Clinical Orthopaedics and Related Research ®

A Publication of The Association of Bone and Joint Surgeons ®

Biomechanical Outcomes of Bridge-enhanced Anterior Cruciate Ligament Repair Are Influenced by Sex in a Preclinical Model

Ata M. Kiapour PhD, Braden C. Fleming PhD, Martha M. Murray MD



Despite the well-established role of sex on the anterior cruciate ligament (ACL) injury risk, its effects on ACL surgical outcomes remain controversial. This is particularly critical when developing novel surgical techniques to treat the injury because there are limited data existing on how these procedures will respond in each sex. One such approach is bridge-enhanced ACL repair, in which primary suture repair of the ACL is augmented with a bioactive scaffold saturated with autologous blood. It has shown comparable biomechanical outcomes to ACL reconstruction in preclinical models.


We asked (1) whether sex affects the biomechanical outcomes of bridge-enhanced ACL repair; and (2) if suture type (absorbable or nonabsorbable), used to repair the torn ACL, can minimize the potential sex discrepancies in outcomes after 15 weeks of healing in a large animal preclinical model.


Seventeen (eight males, nine females) Yorkshire pigs (Parson’s Farms, Hadley, MA, USA) underwent bilateral ACL transection and received bridge-enhanced ACL repair with an absorbable suture (n = 17) on one side and with a nonabsorbable suture (n = 17) on the other side. The leg receiving the absorbable suture was randomized within each animal. ACL structural properties and AP knee laxity for each knee were measured after 15 weeks of healing. Mixed linear models were used to compare the biomechanical outcomes between sexes and suture groups.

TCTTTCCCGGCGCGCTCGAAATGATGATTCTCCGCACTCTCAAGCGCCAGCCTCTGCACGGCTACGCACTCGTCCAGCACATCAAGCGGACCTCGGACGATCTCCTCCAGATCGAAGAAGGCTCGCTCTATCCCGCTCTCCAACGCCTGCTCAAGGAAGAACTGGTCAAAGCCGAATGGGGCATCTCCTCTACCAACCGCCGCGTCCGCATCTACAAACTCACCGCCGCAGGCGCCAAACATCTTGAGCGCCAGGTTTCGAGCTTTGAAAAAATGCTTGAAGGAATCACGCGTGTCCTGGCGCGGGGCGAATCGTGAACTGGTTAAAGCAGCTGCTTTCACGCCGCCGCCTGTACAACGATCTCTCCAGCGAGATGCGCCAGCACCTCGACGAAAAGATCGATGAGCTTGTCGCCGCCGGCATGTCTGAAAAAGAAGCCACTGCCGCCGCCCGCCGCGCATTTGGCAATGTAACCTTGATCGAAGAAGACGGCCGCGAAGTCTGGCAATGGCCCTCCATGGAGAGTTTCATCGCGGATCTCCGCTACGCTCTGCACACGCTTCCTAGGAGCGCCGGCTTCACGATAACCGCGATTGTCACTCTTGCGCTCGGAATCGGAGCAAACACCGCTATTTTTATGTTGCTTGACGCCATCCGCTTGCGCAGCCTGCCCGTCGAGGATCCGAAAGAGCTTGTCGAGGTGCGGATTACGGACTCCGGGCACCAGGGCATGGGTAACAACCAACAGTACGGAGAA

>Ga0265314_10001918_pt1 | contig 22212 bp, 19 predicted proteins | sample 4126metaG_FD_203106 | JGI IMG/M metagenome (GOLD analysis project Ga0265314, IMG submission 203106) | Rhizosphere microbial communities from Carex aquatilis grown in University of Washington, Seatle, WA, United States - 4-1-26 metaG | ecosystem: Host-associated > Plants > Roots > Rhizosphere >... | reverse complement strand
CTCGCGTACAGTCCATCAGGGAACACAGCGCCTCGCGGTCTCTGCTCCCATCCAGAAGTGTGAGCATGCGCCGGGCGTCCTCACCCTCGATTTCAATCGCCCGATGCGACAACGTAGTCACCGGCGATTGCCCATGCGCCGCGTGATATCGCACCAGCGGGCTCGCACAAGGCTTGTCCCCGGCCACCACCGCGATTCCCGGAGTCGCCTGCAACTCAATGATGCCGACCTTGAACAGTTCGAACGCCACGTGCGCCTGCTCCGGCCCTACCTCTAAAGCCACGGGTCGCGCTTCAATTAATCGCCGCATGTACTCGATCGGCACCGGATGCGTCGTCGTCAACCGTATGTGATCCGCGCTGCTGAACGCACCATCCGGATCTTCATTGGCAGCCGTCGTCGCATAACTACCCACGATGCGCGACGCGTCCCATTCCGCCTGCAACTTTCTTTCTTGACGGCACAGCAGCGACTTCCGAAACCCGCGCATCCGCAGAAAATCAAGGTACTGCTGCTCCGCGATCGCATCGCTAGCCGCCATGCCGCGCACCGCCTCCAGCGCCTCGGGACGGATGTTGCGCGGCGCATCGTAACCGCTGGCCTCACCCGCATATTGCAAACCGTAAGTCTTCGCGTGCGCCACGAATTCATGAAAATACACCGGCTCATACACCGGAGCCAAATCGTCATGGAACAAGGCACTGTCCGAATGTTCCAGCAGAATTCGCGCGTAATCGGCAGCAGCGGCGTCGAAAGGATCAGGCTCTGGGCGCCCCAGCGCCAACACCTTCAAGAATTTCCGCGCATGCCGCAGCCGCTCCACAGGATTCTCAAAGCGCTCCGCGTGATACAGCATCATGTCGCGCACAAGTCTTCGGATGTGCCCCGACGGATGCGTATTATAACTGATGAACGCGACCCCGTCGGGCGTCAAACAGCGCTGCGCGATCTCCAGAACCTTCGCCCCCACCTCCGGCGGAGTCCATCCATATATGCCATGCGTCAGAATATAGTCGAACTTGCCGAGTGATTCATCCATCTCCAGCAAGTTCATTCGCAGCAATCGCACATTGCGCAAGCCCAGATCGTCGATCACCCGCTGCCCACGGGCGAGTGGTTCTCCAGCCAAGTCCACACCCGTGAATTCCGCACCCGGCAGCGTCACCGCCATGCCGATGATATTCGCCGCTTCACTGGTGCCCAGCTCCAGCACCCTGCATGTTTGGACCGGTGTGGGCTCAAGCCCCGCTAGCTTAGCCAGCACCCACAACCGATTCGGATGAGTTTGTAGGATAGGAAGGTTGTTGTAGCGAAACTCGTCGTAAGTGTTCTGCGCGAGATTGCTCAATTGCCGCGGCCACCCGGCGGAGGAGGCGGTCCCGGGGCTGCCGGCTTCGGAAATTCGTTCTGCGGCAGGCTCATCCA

When treated with absorbable suture, females had a lower ACL linear stiffness (females, 11 N/mm [range, 8–42]; males, 31 N/mm [range, 12–56]; difference, 20 N/mm [95% confidence interval {CI}, 4–36]; p = 0.032), ACL yield (females, 121 N [range, 56–316]; males, 224 N [range, 55–538]; difference, 103 N [95% CI, 6–200]; p = 0.078), and maximum load (females, 128 N [range, 63–332]; males, 241 N [range, 82–538]; difference, 114 N [95% CI, 15–212]; p = 0.052) than males after 15 weeks of healing. Female knees treated with absorbable suture had a lower linear stiffness (absorbable, 11 N/mm [range, 8–42]; nonabsorbable, 25 N/mm [range, 8–64]; difference, 14 [95% CI, 2–26] N; p = 0.054), ACL yield (absorbable, 121 N [range, 56–316]; nonabsorbable, 230 N [range, 149–573]; difference, 109 N [95% CI, 56–162]; p = 0.002), and maximum load (absorbable, 128 N [range, 63–332]; nonabsorbable, 235 N [range, 151–593]; difference, 107 N [95% CI, 51–163]; p = 0.002) along with greater AP knee laxity at 30° (absorbable, 9 mm [range, 5–12]; nonabsorbable, 7 mm [range, 2–13]; difference, 2 mm [95% CI, 1–4]; p = 0.034) than females treated with nonabsorbable suture. When repaired using nonabsorbable suture, the biomechanical outcomes were similar between female and male knees (p > 0.10).


Females had significantly worse biomechanical outcomes than males when the repairs were performed using absorbable sutures. However, the use of nonabsorbable sutures ameliorated these differences between males and females.

Clinical Relevance

The current findings highlight the critical role of sex on the biomechanical outcomes of bridge-enhanced ACL repair in a relevant large animal model. Better understanding of the mechanisms responsible for these observations using preclinical models and concomitant clinical studies in human patients may allow for additional development of sex-specific surgical and rehabilitative strategies with potentially improved outcomes in women.

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